I recently facilitated a reconciliation meeting between a brother and sister-in-law. Since the relationship between the brothers was good, I wondered how did the relationship between the brother and sister-in-law go sour? The sister-in-law was admittedly harboring bitterness toward her husband’s older brother because of her perception of how her husband was being treated in the family’s business.
Typically, siblings in business go home from work and talk about the day’s events, which may often include struggles between the siblings. Then, the sibling goes back to work the next day and resolves the issue, but doesn’t bother to tell their spouse the issue was resolved. As a result, a bitter root takes hold and begins to grow, and consequently, the in-law gets blamed.
An upset spouse can tear down a sibling partnership, while a happy spouse can encourage and build up its strength. Follow these guidelines to keep in-laws from becoming out-laws:
- Make every effort to make in-laws feel welcome in the family. Families in business are notorious for becoming closed systems. They all interact in the business together and can easily get caught up talking business at home making the in-laws feel like they are outsiders.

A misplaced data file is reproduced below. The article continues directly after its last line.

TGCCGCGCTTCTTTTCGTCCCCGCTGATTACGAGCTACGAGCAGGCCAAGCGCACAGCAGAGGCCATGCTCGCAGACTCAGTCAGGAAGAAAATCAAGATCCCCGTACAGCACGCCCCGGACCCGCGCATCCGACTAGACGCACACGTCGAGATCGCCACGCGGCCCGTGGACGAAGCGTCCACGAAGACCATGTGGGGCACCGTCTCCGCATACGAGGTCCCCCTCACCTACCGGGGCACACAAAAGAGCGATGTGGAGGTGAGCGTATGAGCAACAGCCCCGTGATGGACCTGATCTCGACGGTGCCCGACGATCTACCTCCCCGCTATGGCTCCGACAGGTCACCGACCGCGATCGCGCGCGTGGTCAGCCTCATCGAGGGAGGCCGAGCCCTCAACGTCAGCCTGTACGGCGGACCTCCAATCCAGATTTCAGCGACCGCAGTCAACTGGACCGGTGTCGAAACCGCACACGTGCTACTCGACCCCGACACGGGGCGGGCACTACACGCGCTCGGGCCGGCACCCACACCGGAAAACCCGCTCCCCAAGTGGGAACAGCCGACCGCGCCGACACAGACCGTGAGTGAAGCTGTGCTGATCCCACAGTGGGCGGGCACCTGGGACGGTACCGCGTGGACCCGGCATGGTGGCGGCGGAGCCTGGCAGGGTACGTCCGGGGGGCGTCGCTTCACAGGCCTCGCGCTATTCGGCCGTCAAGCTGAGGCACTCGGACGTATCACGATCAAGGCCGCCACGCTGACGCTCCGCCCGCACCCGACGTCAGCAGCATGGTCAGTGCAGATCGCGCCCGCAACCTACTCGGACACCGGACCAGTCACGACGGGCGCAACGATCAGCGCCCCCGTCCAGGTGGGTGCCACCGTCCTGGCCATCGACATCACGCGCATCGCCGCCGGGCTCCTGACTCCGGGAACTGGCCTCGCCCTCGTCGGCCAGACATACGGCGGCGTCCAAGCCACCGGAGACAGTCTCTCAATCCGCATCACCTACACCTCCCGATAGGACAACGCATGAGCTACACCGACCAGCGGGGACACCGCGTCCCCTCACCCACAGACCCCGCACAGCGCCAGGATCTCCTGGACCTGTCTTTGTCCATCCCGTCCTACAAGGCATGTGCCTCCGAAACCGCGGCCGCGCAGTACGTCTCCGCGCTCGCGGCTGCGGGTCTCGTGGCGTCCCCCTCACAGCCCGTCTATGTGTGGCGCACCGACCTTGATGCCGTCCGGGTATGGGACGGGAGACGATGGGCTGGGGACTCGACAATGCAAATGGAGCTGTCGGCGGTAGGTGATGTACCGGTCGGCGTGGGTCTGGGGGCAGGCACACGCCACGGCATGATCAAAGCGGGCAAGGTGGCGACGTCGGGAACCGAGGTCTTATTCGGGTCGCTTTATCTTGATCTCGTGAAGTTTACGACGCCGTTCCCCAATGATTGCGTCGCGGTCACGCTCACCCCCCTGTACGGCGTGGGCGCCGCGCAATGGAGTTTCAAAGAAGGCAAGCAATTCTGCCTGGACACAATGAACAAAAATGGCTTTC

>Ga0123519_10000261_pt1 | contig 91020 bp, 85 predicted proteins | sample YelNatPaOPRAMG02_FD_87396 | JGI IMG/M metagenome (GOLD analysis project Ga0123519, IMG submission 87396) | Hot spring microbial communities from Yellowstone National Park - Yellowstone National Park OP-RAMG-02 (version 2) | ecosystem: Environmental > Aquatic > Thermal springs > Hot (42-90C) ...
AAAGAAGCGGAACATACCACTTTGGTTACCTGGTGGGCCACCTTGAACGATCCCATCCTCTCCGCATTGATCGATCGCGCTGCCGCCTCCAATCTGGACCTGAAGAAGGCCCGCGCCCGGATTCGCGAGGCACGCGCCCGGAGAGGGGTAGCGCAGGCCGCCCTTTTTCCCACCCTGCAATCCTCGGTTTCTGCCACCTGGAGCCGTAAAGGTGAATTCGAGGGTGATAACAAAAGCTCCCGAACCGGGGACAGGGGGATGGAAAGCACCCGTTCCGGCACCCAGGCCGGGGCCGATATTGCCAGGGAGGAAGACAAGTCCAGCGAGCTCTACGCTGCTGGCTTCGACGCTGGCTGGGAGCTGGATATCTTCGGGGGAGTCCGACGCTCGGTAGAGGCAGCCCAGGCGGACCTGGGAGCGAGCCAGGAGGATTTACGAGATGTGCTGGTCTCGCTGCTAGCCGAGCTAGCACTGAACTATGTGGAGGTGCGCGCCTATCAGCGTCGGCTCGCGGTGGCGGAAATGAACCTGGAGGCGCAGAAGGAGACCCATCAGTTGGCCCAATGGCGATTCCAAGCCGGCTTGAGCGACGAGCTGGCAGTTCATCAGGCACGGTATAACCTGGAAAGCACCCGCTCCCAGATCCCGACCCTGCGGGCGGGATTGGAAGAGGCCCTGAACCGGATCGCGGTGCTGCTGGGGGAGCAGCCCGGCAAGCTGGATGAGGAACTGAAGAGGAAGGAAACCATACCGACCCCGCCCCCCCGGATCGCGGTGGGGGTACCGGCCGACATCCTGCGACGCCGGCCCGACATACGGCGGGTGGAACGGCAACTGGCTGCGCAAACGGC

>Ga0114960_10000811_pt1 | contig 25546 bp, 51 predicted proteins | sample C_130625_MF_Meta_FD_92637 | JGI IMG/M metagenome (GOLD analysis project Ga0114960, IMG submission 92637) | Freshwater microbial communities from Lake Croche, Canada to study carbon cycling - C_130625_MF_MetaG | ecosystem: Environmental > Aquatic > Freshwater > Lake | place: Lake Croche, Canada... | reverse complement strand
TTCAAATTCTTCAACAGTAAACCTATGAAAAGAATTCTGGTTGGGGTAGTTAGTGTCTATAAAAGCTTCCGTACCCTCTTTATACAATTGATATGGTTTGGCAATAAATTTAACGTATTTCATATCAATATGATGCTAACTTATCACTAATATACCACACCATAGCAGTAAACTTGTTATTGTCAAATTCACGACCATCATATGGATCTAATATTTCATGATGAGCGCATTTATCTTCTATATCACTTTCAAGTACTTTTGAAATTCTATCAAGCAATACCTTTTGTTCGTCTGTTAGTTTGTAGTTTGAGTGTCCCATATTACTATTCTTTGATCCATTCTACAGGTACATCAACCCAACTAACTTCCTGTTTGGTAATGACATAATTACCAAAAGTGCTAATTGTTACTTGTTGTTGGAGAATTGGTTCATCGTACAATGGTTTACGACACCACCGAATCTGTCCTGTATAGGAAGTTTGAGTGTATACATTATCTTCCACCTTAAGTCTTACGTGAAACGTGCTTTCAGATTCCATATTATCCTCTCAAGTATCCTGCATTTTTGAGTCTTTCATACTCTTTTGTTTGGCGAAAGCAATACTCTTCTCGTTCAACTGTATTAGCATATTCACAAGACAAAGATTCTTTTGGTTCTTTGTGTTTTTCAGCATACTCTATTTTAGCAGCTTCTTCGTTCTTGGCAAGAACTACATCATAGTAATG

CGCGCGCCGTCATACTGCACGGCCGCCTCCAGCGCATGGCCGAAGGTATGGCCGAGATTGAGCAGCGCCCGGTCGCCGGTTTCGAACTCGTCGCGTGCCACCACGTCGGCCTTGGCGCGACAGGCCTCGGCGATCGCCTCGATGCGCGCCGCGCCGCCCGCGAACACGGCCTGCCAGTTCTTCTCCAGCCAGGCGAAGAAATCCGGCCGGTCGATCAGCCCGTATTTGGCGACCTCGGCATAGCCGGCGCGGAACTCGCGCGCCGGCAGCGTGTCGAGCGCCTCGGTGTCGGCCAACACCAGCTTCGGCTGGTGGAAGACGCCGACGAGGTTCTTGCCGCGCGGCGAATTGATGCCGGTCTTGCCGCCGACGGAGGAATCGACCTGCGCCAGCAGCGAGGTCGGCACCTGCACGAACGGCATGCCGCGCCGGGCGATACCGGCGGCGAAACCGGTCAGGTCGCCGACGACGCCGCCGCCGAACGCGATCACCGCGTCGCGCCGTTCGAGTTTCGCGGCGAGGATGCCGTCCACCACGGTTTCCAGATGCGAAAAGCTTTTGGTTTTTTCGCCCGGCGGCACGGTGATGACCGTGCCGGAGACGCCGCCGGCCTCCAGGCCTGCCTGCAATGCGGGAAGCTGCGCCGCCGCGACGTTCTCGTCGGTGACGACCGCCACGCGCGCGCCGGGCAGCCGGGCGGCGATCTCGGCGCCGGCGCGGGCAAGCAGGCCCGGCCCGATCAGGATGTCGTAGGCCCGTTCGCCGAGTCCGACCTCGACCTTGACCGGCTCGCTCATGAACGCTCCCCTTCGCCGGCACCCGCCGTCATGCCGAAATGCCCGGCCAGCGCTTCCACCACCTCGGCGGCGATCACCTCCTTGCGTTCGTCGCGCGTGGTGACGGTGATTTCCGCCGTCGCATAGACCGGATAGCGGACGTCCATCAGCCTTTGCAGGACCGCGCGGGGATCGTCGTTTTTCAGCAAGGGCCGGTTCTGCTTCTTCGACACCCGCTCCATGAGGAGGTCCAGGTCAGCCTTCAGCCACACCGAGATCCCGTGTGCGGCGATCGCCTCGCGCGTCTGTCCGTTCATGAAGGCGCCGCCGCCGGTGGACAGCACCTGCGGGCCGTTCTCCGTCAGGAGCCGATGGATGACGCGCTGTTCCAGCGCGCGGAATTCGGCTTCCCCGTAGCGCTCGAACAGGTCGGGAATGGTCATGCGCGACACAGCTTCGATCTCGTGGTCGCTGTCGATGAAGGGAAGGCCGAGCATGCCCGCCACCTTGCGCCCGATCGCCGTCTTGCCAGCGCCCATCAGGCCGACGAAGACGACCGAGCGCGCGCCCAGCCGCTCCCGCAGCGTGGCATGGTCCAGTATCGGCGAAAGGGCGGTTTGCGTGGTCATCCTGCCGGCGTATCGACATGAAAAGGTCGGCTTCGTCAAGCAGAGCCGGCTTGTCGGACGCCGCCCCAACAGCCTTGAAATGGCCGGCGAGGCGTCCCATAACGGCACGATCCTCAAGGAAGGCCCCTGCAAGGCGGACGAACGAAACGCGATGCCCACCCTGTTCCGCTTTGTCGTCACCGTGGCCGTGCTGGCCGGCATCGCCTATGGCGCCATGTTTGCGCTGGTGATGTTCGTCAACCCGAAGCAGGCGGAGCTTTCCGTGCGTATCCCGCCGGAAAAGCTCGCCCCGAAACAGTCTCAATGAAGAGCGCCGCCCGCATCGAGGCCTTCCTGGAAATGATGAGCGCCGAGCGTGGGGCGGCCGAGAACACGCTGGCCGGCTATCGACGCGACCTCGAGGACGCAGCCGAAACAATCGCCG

- As best as possible, separate family from business. Don’t talk business around the Sunday dinner table. It’s tacky and indicates you’re a person of limited interests and perhaps a workaholic.
- Settle your differences before you go home from work. Don’t take it home with you and dump it on your spouse.
- If your relationships are reasonably healthy, include in-laws in family business meetings. In-laws often get blamed for causing problems because they don’t understand the family business. As an example, most people don’t understand how a business can make a million bucks and not have any cash to distribute. Plus, all they ever hear about the business is often from their spouse’s perspective – a one dimensional view.
- Clarify and document the role in-laws may play in the business. As a part of your family’s employment policies make sure to address in-laws. Are they allowed to work in the business? What perks, if any, may they enjoy? Covering these issues overtly, keeps the in-laws from becoming out-laws. I once witnessed a knock-down, drag-out between three brothers because one of their wives was using a cell phone being paid for by the business.
- Develop individual relationships with the in-laws. If a problem develops in your relationship with an in-law, deal with it directly.
- Consider requiring prenuptial agreements. This is solely to protect business related assets.
- Make sure business interests are protected from in-laws in the event of a divorce. Shareholder agreements should cover all contingencies not just death.
Remember, the best way to maintain influence with in-laws is to draw them closer to you. Doing so will help alleviate the tension that in-law relationships can bring to the sibling partnership
Sign up for our monthly e-newsletter to stay informed on how to overcome related succession planning issues.